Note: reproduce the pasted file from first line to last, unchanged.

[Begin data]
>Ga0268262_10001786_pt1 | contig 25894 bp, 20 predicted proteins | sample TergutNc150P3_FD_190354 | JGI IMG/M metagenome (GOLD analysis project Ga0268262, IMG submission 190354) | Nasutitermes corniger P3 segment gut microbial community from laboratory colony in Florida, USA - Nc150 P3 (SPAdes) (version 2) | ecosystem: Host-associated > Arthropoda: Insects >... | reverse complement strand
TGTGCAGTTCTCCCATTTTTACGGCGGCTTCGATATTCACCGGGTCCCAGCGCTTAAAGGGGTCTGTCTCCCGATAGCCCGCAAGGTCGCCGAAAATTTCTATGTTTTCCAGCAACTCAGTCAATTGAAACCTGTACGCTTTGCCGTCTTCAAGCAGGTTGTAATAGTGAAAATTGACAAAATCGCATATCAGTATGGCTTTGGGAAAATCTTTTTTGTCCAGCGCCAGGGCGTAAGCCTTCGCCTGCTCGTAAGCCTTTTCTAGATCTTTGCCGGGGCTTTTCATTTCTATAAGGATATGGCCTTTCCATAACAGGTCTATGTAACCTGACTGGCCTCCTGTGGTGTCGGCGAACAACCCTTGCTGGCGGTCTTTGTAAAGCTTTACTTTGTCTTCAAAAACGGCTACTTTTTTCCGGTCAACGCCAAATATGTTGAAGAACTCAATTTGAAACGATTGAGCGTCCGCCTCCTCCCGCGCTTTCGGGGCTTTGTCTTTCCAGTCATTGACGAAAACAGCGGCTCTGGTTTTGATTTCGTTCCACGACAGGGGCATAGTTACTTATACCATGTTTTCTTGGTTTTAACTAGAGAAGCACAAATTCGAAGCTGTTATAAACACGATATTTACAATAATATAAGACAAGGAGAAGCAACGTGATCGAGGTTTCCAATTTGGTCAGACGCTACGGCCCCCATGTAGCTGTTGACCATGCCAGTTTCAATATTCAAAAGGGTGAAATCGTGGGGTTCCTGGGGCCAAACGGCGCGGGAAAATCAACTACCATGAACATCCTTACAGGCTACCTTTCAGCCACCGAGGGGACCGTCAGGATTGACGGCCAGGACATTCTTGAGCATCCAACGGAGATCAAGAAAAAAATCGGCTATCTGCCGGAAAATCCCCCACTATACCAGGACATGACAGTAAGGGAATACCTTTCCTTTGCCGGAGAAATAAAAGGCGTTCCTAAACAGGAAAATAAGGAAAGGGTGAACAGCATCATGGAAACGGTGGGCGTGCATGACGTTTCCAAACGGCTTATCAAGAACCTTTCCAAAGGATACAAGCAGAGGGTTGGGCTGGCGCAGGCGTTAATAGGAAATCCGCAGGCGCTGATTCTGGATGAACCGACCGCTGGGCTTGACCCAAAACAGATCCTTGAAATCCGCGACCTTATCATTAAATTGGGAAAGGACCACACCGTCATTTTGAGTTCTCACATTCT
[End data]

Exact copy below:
>Ga0268262_10001786_pt1 | contig 25894 bp, 20 predicted proteins | sample TergutNc150P3_FD_190354 | JGI IMG/M metagenome (GOLD analysis project Ga0268262, IMG submission 190354) | Nasutitermes corniger P3 segment gut microbial community from laboratory colony in Florida, USA - Nc150 P3 (SPAdes) (version 2) | ecosystem: Host-associated > Arthropoda: Insects >... | reverse complement strand
TGTGCAGTTCTCCCATTTTTACGGCGGCTTCGATATTCACCGGGTCCCAGCGCTTAAAGGGGTCTGTCTCCCGATAGCCCGCAAGGTCGCCGAAAATTTCTATGTTTTCCAGCAACTCAGTCAATTGAAACCTGTACGCTTTGCCGTCTTCAAGCAGGTTGTAATAGTGAAAATTGACAAAATCGCATATCAGTATGGCTTTGGGAAAATCTTTTTTGTCCAGCGCCAGGGCGTAAGCCTTCGCCTGCTCGTAAGCCTTTTCTAGATCTTTGCCGGGGCTTTTCATTTCTATAAGGATATGGCCTTTCCATAACAGGTCTATGTAACCTGACTGGCCTCCTGTGGTGTCGGCGAACAACCCTTGCTGGCGGTCTTTGTAAAGCTTTACTTTGTCTTCAAAAACGGCTACTTTTTTCCGGTCAACGCCAAATATGTTGAAGAACTCAATTTGAAACGATTGAGCGTCCGCCTCCTCCCGCGCTTTCGGGGCTTTGTCTTTCCAGTCATTGACGAAAACAGCGGCTCTGGTTTTGATTTCGTTCCACGACAGGGGCATAGTTACTTATACCATGTTTTCTTGGTTTTAACTAGAGAAGCACAAATTCGAAGCTGTTATAAACACGATATTTACAATAATATAAGACAAGGAGAAGCAACGTGATCGAGGTTTCCAATTTGGTCAGACGCTACGGCCCCCATGTAGCTGTTGACCATGCCAGTTTCAATATTCAAAAGGGTGAAATCGTGGGGTTCCTGGGGCCAAACGGCGCGGGAAAATCAACTACCATGAACATCCTTACAGGCTACCTTTCAGCCACCGAGGGGACCGTCAGGATTGACGGCCAGGACATTCTTGAGCATCCAACGGAGATCAAGAAAAAAATCGGCTATCTGCCGGAAAATCCCCCACTATACCAGGACATGACAGTAAGGGAATACCTTTCCTTTGCCGGAGAAATAAAAGGCGTTCCTAAACAGGAAAATAAGGAAAGGGTGAACAGCATCATGGAAACGGTGGGCGTGCATGACGTTTCCAAACGGCTTATCAAGAACCTTTCCAAAGGATACAAGCAGAGGGTTGGGCTGGCGCAGGCGTTAATAGGAAATCCGCAGGCGCTGATTCTGGATGAACCGACCGCTGGGCTTGACCCAAAACAGATCCTTGAAATCCGCGACCTTATCATTAAATTGGGAAAGGACCACACCGTCATTTTGAGTTCTCACATTCT